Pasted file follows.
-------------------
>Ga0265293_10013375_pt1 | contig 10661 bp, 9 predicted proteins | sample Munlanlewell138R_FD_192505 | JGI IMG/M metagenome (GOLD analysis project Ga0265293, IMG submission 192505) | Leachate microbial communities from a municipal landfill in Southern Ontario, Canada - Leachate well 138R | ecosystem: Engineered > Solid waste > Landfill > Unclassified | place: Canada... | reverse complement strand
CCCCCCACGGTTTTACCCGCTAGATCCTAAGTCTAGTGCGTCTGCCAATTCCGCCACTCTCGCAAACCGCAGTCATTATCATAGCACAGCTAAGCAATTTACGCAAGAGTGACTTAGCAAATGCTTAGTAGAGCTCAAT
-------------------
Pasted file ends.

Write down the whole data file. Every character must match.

>Ga0265293_10013375_pt1 | contig 10661 bp, 9 predicted proteins | sample Munlanlewell138R_FD_192505 | JGI IMG/M metagenome (GOLD analysis project Ga0265293, IMG submission 192505) | Leachate microbial communities from a municipal landfill in Southern Ontario, Canada - Leachate well 138R | ecosystem: Engineered > Solid waste > Landfill > Unclassified | place: Canada... | reverse complement strand
CCCCCCACGGTTTTACCCGCTAGATCCTAAGTCTAGTGCGTCTGCCAATTCCGCCACTCTCGCAAACCGCAGTCATTATCATAGCACAGCTAAGCAATTTACGCAAGAGTGACTTAGCAAATGCTTAGTAGAGCTCAAT